Almost two centuries after her death, Jane Austen has continued to inspire literary societies, video games, and numerous forms of fan-fiction, including Mr.Darcy-centered erotica (sorry, no link provided).
Pride & Prejudice alone seemingly gets a new adaptation every five years, and whose history includes an LDS version, a “Bollywood” version, and, naturally, Pride & Prejudice & Zombies (because, of course, doesn’t adding zombies make anything better?)
Latter-Day Saints read and admire Austen’s work as much as anyone, perhaps largely due to Austen’s brand of ‘chaste romances’ — stories of men and women falling in love that respect marriage and traditional gender roles, and don’t involve that scary (and sinful) S-E-X word that tends to pervade modern romances.
Austenland — which debuted at Sundance and was picked up for release soon after — presents a snapshot of Jane Austen’s rampant influence and modern fandom. Austenland also represents the collaborative effort of three LDS women: director Jerusha Hess (co-director of Napolean Dynamite), screenwriter Shannon Hale (based on her novel), and producer Stephanie Meyer of Twilight fame.
As Meyer herself has noted, “There can’t be many movies in the marketplace that are based on a novel by a woman, scripted by women, produced by women, directed by a woman and starring a woman. There are beginning to be more female-centric, female-created movies in the marketplace, but they’re still vastly the minority.”
That’s certainly true, and all parties deserve credit for attempting to fill an obvious gender gap in the movie industry. However, Austenland’s “women only” launch parties and marketing emphasis (a producer, on male viewers: “We just said, ‘Fine, it’s not for you. Don’t see it. Can’t come.’ “) have led to at least one feminist writer to note that treating movies from female filmmakers as “for women only” doesn’t exactly promote more female-made films. (Good films, regardless of topic, appeal to both men and women.)
Well, producers: like it or not, I watched Austenland myself, Y-chromosome notwithstanding. And my reaction? Even with the caveat that I’m a guy who perhaps Just Doesn’t Understand, I’m not sure we have a winner here. To my eyes, Austenland is a cream-puff-light romantic comedy that skimps on both the comedy and the romance. More puzzling, Austenland seems completely disconnected from the work of Jane Austen herself. A major missed opportunity.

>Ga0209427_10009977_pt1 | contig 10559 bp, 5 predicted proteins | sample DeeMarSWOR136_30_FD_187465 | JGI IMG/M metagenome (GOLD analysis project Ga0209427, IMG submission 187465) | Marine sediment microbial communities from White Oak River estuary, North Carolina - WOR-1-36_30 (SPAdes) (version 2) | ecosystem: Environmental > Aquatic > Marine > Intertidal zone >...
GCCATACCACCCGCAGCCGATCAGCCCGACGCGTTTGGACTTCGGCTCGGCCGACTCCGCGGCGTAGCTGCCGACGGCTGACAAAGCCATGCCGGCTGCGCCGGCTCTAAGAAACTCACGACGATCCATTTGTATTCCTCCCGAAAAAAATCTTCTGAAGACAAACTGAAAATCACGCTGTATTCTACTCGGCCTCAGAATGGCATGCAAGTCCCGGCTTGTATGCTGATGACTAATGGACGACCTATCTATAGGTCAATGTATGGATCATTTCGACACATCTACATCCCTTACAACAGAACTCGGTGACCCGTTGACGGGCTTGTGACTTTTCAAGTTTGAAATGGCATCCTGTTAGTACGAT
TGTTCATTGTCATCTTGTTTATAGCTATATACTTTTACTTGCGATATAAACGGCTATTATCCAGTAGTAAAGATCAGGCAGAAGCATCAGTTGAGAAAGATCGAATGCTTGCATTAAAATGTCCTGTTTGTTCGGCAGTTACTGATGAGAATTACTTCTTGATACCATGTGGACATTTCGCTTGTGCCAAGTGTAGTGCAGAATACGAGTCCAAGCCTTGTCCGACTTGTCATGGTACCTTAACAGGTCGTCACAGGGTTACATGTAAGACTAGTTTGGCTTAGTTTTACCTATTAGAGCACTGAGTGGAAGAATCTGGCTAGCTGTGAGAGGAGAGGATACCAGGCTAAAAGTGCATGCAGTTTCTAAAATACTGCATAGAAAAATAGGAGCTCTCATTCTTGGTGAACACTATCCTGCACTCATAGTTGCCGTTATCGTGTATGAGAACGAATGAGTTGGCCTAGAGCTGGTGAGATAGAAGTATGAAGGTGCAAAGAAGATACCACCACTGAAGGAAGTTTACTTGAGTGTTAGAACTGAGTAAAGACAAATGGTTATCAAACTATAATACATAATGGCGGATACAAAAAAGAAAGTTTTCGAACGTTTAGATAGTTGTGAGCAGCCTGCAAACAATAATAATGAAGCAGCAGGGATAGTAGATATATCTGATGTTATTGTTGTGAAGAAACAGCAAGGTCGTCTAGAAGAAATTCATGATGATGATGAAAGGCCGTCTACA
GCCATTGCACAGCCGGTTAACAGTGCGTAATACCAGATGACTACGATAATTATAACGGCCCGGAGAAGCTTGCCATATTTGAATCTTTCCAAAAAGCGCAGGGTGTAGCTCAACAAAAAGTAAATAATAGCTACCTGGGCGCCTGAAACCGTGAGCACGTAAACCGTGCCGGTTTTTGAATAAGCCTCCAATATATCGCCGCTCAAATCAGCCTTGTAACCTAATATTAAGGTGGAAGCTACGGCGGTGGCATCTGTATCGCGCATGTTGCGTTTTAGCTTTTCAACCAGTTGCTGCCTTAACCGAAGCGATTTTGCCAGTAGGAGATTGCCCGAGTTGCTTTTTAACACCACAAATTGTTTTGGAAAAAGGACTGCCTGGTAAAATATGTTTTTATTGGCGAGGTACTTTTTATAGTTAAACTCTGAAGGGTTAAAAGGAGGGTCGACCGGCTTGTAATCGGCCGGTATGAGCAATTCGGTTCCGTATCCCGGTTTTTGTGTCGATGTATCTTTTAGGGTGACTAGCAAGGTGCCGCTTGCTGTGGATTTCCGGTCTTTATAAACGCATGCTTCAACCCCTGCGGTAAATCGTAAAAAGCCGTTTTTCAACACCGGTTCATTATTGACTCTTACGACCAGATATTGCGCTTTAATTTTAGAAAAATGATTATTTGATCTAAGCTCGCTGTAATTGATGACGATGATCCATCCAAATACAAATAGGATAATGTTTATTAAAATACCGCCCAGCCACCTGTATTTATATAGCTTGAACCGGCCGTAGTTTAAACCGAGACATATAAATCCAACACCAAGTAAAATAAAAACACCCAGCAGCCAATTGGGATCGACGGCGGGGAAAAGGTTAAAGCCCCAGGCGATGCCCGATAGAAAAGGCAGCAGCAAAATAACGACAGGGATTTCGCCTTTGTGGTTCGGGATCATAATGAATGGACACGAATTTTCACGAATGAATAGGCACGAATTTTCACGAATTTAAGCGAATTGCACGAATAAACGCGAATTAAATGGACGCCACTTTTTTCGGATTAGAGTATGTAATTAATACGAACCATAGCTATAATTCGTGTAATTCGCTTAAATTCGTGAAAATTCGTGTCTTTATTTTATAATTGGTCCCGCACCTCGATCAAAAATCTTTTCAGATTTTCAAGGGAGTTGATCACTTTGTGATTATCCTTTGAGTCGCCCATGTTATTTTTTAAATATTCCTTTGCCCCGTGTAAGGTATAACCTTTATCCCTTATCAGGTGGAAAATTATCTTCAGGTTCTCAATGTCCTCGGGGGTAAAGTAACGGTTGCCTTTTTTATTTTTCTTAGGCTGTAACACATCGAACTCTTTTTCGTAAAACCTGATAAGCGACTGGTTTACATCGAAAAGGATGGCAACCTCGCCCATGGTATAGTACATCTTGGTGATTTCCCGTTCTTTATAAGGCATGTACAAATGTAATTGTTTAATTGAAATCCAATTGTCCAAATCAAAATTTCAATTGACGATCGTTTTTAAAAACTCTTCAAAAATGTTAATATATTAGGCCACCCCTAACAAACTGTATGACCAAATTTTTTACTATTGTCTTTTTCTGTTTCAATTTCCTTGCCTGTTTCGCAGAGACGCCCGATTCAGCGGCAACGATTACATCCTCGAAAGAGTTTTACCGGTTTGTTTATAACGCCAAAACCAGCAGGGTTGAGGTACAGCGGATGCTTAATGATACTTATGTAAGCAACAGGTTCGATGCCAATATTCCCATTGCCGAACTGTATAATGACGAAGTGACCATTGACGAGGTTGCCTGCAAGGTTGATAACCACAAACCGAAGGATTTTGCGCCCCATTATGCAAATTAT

Jane Hayes (Keri Russell) is a 30-something single woman who describes herself as “Jane Austen’s biggest fan”. Her bedroom is decked out in 19th-century porcelain, along with a life-size cardboard figure of Mr. Darcy (in the form of 1995 Colin Firth). When Jane hears about “Austenland”, an English vacation spot that promises “the premier Jane Austen experience” (romance included), she pours her life-savings into a trip in search of her own Mr. Darcy. Austenland, run by the regal and proper Mrs. Wattlesbrook (Jane Seymour) offers period clothing, activities, and food, along with handsome men who happily dance and flirt with Jane and her fellow patrons. But, of course, they’re just actors playing the part in a Jane Austen fantasy, not real romantic prospects, right? Perhaps the handsome gardener who’s not part of the show is a better option?
Comedy is subjective but many of Austenland’s “jokes” (mostly from the seemingly mentally deranged “Miss Elizabeth Charming”, played by veteran comedy actress Jennifer Coolidge) literally don’t make any sense. Granted, Austenland is from the co-director/co-writer of Napolean Dynamite which had its own ‘off-beat’ sense of humor that many found impenetrable. But where ND was consistent in keeping a deadpan tone that didn’t care whether you laughed or not, Austenland makes the setup/punchline structure more obvious, and the comedic moments fall flat.
The logistics of Austenland (the place) are not explained well. Why does Austenland appear to have only three paying patrons, yet dozens of paid servants and actors? (Not exactly a sustainable business model…) Nor does the film explain Jane’s motivations for attending. Is she looking for real romance or fake romance as a role-playing fantasy? (She dresses up in period costume even in the airport, like a ComicCon cosplayer, but then doesn’t show any interest in “role-playing” when she arrives.) Is Austenland providing actual dating partners like a matchmaking service, or just actors who are pretending to be interested in the attendees? (And is Jane expecting one over the other?) The film doesn’t explain the primary conceit, and we’re left unclear for far too much of the running time. (Jane says at one point, “I don’t know what’s real and what’s not.” Neither do we. Sometimes uncertainty can be thrilling in a movie — here it is just confusing.) When Jane calls a friend at home and says she’s considering returning home early, we’re not sure what she was expecting in the first place. It looks like she got exactly what she paid for.